Following the Community Input Meetings in San Francisco and Los Angeles in October and November of 2017, the Executive Committee of the policy centers—consisting of investigators from the academic and community partners at both centers, as well as CHRP project officers—met to review the priority areas, identify commonalities and overlap, consider feasibility, and map out plans for the coming year. This letter summarizes the decisions we made during that meeting.
PrEP is a highly effective medication for preventing HIV. Those interested in PrEP and enrolling in a Covered California health plan should carefully weigh the costs of a Truvada® prescription, copays for regular doctors’ visits and laboratory tests, and monthly premiums. With Gilead’s copay card, PrEP is affordable (less than $400/year) on all Covered California health plans except Bronze plans. However, this does not include the cost of monthly premiums and assumes that medical and pharmacy deductibles have not been met. You can use Covered California’s shop and compare tool to see the cost of premiums in your area at ... [Read More];
Young gay, bisexual, and other men who have sex with men (YMSM), particularly black and Latino YMSM, are at highest risk for HIV in California and across the United States. The Centers for Disease Control and Prevention estimates that if current rates persist, half of all black—and a quarter of all Latino—gay and bisexual men could be infected with HIV in their lifetimes. Pre-exposure prophylaxis (PrEP) is a highly effective HIV prevention intervention that could drastically reduce the number of new HIV infections among YMSM. PrEP uses a well-established antiretroviral medication, Truvada, to block HIV infection in at-risk HIV-negative individuals. ... [Read More];
HIV criminalization is a term used to describe statutes that either criminalize otherwise legal conduct or that increase the penalties for illegal conduct based upon a person’s HIV-positive status. While only one HIV criminalization law can be found in federal law, more than two-thirds of states and territories across the United States have enacted their own HIV criminal laws. Some HIV criminal laws do not require transmission of HIV, and in some states, these laws criminalize conduct that poses a negligible risk of transmission, such as spitting or biting. California has four HIV-specific criminal laws, and one non-HIV-specific criminal law ... [Read More];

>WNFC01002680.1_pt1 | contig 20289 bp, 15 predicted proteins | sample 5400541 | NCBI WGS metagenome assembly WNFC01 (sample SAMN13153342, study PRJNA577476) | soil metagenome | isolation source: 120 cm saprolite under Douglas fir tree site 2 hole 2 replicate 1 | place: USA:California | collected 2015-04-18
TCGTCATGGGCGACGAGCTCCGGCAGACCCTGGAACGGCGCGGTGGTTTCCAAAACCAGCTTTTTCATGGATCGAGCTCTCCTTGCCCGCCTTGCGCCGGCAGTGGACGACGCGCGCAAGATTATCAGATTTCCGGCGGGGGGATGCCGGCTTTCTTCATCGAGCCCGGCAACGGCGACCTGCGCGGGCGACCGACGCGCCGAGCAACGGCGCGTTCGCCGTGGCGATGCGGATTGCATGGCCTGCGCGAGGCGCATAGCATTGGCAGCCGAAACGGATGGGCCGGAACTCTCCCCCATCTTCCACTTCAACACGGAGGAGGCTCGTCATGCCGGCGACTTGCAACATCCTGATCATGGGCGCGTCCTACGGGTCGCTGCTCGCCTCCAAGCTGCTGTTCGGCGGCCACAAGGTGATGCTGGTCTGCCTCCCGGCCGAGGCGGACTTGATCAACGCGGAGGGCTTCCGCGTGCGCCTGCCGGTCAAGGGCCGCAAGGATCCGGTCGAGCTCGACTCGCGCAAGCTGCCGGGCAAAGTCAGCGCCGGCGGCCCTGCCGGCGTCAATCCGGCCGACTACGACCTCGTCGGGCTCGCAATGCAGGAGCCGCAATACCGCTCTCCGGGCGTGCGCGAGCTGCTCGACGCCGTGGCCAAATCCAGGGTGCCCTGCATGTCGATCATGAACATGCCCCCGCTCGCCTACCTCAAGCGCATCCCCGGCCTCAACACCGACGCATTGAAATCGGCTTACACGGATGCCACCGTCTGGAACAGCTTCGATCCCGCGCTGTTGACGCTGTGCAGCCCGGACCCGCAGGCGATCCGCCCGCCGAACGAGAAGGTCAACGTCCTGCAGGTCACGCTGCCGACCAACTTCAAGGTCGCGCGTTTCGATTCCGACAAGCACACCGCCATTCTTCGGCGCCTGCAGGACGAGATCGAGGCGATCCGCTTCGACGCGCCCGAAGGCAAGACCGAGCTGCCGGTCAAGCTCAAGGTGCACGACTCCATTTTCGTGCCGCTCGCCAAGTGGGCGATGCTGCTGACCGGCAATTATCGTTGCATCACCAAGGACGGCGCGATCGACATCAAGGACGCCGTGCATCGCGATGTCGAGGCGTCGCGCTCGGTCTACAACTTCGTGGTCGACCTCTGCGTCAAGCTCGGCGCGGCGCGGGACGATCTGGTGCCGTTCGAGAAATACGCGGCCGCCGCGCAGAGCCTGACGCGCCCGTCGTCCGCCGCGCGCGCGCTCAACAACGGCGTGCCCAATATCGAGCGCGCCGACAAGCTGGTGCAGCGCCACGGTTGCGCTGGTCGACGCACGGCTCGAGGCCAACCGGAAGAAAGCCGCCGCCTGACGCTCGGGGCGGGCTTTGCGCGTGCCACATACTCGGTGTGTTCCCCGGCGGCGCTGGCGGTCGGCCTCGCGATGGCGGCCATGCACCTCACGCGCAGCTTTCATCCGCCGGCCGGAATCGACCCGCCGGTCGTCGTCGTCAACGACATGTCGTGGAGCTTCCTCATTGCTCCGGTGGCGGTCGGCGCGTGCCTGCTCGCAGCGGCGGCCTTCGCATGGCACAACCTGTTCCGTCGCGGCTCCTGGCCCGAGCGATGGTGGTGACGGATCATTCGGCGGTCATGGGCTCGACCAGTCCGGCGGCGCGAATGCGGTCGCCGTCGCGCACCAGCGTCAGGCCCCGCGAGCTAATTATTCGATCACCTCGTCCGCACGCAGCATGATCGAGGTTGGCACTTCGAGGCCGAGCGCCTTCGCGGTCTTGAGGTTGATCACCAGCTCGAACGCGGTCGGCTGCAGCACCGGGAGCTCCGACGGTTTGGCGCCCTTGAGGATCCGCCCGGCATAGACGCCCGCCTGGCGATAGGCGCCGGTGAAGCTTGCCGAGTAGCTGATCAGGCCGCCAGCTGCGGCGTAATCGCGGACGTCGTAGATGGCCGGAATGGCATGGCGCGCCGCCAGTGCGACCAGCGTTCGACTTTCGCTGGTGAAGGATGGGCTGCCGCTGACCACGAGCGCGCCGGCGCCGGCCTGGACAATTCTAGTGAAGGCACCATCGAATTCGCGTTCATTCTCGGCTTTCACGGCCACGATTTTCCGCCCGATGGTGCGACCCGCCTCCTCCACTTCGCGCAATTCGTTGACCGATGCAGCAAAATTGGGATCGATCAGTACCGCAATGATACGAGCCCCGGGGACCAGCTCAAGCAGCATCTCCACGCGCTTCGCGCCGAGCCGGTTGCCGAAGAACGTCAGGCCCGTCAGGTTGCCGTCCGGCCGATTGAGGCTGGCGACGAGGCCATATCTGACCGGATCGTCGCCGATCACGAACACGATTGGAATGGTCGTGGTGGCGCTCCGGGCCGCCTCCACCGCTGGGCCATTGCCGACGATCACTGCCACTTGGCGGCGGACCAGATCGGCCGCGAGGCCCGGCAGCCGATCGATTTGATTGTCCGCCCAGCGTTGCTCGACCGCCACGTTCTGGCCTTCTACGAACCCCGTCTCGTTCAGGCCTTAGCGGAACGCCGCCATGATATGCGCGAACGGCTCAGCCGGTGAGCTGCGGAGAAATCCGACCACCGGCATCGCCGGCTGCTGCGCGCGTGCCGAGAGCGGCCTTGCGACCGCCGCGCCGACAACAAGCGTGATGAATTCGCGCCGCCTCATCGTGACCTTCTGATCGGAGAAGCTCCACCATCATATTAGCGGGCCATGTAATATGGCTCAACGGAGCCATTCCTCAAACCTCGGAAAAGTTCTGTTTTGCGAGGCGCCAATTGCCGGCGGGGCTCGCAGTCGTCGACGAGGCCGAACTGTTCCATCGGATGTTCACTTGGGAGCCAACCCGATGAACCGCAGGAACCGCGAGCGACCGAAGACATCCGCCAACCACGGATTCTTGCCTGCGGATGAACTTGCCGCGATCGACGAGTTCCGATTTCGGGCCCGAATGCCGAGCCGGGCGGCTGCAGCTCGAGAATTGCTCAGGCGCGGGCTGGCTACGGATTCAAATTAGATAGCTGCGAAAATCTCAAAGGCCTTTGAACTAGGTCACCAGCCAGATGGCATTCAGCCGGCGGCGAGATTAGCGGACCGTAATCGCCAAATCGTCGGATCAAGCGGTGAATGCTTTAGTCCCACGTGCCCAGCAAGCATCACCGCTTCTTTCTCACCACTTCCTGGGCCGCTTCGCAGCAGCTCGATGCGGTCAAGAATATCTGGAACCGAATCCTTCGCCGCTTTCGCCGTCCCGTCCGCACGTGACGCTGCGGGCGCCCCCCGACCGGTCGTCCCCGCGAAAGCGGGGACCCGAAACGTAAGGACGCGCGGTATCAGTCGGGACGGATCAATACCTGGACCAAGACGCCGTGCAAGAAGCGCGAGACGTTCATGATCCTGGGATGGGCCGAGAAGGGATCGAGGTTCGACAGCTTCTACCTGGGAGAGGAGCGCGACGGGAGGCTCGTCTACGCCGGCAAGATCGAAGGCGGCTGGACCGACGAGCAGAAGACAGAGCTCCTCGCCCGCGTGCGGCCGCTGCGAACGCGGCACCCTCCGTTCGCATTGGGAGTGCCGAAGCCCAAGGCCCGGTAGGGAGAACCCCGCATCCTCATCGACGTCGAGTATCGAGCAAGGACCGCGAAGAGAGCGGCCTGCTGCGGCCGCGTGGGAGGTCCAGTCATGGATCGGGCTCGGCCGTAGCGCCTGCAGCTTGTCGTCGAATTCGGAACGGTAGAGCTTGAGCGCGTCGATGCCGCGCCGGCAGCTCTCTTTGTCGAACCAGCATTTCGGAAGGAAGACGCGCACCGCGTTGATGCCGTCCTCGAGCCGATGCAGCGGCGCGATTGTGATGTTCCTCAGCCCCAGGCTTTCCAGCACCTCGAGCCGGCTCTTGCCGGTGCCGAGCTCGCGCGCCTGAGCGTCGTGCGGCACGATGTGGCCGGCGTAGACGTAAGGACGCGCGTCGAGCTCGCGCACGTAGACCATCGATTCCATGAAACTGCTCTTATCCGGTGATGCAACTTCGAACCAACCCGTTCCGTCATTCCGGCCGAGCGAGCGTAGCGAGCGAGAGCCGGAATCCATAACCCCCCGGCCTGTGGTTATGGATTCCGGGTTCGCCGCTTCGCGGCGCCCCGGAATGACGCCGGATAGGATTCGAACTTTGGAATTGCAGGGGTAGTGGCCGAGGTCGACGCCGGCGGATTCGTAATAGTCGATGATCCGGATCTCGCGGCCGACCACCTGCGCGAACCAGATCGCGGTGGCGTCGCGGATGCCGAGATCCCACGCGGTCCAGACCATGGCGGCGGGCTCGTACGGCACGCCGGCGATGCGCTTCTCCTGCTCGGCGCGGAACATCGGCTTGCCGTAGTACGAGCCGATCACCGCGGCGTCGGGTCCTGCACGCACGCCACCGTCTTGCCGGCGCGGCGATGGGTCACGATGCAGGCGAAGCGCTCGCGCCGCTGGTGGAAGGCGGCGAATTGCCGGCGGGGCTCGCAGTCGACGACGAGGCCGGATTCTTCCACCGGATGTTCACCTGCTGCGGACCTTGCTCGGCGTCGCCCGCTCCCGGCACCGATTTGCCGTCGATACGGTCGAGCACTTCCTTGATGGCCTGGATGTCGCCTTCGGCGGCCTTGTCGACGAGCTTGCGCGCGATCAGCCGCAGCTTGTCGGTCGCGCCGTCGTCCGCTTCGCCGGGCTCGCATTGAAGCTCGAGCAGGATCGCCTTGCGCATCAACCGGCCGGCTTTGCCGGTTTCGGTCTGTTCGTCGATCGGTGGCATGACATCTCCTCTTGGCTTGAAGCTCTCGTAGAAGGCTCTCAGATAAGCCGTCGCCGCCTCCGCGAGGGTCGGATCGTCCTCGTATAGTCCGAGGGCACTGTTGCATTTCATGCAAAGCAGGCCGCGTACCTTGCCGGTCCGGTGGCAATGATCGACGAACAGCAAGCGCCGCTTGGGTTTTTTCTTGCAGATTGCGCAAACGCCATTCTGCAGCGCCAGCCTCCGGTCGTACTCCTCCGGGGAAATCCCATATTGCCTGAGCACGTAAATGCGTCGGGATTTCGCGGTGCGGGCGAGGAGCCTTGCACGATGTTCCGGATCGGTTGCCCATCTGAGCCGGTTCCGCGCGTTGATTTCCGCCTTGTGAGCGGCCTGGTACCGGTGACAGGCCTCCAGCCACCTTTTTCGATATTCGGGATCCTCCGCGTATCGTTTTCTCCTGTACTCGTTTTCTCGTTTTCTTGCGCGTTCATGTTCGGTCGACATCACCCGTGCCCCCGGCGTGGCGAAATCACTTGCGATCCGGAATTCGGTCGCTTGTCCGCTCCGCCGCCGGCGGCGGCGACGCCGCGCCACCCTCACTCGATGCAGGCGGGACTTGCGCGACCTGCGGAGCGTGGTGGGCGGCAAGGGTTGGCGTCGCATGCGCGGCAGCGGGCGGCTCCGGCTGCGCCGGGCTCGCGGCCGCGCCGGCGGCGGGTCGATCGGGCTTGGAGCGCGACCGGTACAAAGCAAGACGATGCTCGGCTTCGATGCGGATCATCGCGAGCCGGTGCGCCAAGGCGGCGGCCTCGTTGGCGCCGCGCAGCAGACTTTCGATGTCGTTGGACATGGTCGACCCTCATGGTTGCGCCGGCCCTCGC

The Centers for Disease Control and Prevention (CDC) estimates that 156,300 (95% CI 144,100–165,900) Americans living with HIV in 2012 were unaware of their infection. To increase knowledge of HIV status, CDC guidelines seek to make HIV screening a routine part of medical care. This paper examines how routinely California primary care providers test for HIV and how providers’ knowledge of California’s streamlined testing requirements, use of sexual histories, and having an electronic medical record prompt for HIV testing, relate to test offers. We surveyed all ten California health plans offered under health reform’s Insurance Exchange (response rate = 50%) ... [Read More];
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